4. Have you looked at Ande's excellent thread "swimming faster, faster"? You'll find no end of good tips and advice. A coach will help you prioritize those that could help you the most. http://forums.usms.org/showthread.ph...+faster+faster
    5. As a sprinter, don't underestimate the importance of kicking. Can you kick 50 free in under 40 seconds? Improving your kicking could help both your streamline body position and your propulsion. Almost all of the good sprinters I have known have been very good/fast kickers
    6. Have you been to any clinics or camps?
    If not, try to find a one or two that are focused on speed rather than distance/endurance/tri. For example, I went to one run by the famous Karlyn Pipes. It was simple, focused, actionable advice on how to swim faster.
    7. "Feel for the water" is somewhat mystical. But there are ways to gain more of it. As an example, do you do sculling drills? Are you a good sculler?
    8. Plateaus happen, plateaus suck, get over it and get back to having fun with the process.
    There are a million ideas and nuggets of advice on these forums from some really great/fast swimmers on how to improve. Dip in from time to time for a little inspiration and training ideas to have fun with. I hope some of this is helpful
    Last edited by Gdavis; October 18th, 2017 at 11:49 AM.

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    Re: Break the minute not having swam as a child

    I am in no position to give advice on how to get faster. I too am trying to do just that. My PB is 1:16 and it is still the case for the last 6 months. When I first met my masters coach, he asked me what my goals were. I told him, it's purely for fitness only. I wasn't really interested in being faster. But I got more interested in getting faster and better after my first swim meet. I told him that my goals have changed and since then, he would give sets that help improve my speed and also he would tell me whats wrong with my technique.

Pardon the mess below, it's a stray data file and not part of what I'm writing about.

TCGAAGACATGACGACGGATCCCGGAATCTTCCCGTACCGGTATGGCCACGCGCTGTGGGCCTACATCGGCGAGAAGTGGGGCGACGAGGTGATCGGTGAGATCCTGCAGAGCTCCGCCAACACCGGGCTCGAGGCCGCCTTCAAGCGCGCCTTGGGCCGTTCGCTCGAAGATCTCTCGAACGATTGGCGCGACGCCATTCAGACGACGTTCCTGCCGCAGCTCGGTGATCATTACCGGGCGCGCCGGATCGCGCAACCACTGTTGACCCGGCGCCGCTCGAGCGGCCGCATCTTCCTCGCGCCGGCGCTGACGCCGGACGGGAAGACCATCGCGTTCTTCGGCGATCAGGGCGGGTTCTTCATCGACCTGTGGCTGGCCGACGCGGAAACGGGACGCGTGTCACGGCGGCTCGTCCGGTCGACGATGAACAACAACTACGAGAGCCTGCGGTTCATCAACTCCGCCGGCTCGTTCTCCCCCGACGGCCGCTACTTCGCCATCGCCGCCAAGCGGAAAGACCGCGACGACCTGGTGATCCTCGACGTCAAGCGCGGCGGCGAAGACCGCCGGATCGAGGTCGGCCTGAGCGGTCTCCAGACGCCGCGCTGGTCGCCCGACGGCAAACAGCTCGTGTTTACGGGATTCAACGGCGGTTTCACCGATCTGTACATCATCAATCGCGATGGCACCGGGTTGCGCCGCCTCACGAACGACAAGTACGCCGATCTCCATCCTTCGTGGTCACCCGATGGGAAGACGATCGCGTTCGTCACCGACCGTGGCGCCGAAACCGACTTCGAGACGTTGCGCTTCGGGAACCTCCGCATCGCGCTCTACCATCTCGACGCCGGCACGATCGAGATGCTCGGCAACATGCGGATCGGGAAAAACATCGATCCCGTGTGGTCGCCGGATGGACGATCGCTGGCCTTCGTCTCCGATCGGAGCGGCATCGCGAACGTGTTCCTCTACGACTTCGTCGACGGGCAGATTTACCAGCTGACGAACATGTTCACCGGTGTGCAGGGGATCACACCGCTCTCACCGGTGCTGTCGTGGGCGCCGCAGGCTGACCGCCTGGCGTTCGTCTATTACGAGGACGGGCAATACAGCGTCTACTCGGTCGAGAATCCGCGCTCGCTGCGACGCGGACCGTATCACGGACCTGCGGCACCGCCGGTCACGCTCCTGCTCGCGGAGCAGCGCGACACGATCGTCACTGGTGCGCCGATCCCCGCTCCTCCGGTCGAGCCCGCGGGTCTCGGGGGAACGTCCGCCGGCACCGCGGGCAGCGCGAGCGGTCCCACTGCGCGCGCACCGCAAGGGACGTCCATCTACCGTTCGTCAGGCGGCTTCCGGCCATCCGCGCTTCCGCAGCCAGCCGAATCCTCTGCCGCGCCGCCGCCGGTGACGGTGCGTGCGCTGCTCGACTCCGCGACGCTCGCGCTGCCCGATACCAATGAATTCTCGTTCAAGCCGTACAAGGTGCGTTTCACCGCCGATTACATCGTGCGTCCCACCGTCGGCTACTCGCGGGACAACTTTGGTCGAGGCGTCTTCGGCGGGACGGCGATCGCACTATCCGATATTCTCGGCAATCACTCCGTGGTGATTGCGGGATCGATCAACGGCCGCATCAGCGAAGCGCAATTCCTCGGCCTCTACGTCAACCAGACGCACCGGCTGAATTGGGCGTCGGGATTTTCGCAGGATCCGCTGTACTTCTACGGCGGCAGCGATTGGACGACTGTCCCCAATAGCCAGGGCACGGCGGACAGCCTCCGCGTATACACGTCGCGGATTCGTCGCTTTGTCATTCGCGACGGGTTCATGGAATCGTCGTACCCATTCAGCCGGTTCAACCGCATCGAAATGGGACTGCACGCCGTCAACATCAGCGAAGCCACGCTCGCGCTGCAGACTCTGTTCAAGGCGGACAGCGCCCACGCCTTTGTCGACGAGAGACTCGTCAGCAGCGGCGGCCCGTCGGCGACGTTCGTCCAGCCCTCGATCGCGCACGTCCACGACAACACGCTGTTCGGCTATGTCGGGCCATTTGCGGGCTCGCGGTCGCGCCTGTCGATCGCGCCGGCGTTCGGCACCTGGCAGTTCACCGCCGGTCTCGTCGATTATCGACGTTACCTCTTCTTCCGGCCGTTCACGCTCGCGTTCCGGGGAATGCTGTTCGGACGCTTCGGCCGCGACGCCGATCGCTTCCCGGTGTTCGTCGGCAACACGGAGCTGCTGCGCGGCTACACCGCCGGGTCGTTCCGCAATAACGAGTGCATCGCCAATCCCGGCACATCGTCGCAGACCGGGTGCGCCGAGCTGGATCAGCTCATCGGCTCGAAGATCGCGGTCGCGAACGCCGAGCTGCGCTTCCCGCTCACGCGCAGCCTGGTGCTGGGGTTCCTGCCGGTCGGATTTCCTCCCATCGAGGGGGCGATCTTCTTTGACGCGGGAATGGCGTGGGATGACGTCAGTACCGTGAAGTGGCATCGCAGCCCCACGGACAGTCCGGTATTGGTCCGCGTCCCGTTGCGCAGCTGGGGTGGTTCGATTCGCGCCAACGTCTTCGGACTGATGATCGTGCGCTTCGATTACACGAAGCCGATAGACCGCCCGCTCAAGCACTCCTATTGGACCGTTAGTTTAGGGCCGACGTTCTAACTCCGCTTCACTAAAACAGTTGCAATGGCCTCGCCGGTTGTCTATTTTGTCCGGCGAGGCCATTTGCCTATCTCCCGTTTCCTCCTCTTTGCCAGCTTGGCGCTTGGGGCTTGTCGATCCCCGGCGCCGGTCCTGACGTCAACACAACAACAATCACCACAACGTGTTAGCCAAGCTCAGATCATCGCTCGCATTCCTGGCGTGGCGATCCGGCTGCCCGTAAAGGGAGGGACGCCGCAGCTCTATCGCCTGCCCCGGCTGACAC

I'm not sure if your masters club has a coach, but if they do, perhaps you should tell them your goals.

    Btw, my coach did warn me that I was going to see major improvements and then plateau. So I am taking this 6 months as a plateau and eventually (hopefully soon), I will break out of it and have a new PB. Your subject though, made me stop and think. Looking at my masters club, the fastest lane definitely breaks the minute. But they were all previous competitive swimmers or swam in high school/college.

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    Re: Break the minute not having swam as a child

    18 strokes for a 25m free tells me you are probably not as efficient per stroke as you could be, especially with your body size - that or you aren't doing much off of the walls. Both of which will make it difficult to carry speed through an entire 100m. Your lifting numbers suggest that your strength is adequate for your size for a swimmer, so you should be able to get more efficient with probably only a few tweaks. I know that speaks to the "mystical to me" areas you're talking about, but I can only be abstract without anything concrete to work with. Any chance you could video your freestyle?
    400 IMer/200 backstroker in another life, now sprinter/breaststroker... Yeah, I don't know how that happened either!

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    Re: Break the minute not having swam as a child

    Quote Originally Posted by larrycz View Post
    I'm 35 years old 175cm 64kg male self taught swimmer starting from zero 5 years ago. I swam laps for a while, but soon developed interest and passion in swimming fast over short distances and relentless daily practice.